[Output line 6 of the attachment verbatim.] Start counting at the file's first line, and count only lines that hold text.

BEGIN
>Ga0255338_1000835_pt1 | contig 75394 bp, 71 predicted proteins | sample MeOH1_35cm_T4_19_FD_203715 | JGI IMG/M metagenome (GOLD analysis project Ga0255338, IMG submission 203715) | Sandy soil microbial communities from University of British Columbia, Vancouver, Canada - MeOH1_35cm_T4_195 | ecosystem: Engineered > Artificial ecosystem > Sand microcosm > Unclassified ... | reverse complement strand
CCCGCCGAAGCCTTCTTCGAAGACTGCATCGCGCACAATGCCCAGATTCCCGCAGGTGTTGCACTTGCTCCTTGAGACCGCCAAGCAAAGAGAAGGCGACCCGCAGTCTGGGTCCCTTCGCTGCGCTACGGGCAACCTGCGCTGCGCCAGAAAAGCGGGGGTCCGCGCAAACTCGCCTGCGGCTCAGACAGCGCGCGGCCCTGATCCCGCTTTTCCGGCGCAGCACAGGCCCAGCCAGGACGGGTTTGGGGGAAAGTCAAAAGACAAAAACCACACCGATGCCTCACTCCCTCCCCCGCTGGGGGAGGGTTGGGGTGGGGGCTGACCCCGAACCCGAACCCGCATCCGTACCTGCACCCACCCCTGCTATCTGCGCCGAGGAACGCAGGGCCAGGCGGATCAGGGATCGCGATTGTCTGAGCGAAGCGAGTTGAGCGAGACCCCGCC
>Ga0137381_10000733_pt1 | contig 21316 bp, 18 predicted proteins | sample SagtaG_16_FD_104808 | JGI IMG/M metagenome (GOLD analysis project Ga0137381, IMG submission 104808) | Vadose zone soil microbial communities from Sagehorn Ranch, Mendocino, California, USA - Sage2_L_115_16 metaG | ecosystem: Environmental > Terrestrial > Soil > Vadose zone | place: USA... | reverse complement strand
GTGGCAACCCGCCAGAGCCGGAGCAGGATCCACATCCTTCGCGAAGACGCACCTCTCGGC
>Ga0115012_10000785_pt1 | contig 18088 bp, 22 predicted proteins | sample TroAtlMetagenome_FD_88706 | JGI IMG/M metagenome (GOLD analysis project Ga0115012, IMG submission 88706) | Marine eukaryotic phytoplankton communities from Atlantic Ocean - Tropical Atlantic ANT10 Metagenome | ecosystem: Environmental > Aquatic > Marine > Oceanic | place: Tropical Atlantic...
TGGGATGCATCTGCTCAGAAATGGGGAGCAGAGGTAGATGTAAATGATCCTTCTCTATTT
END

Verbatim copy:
TGGGATGCATCTGCTCAGAAATGGGGAGCAGAGGTAGATGTAAATGATCCTTCTCTATTT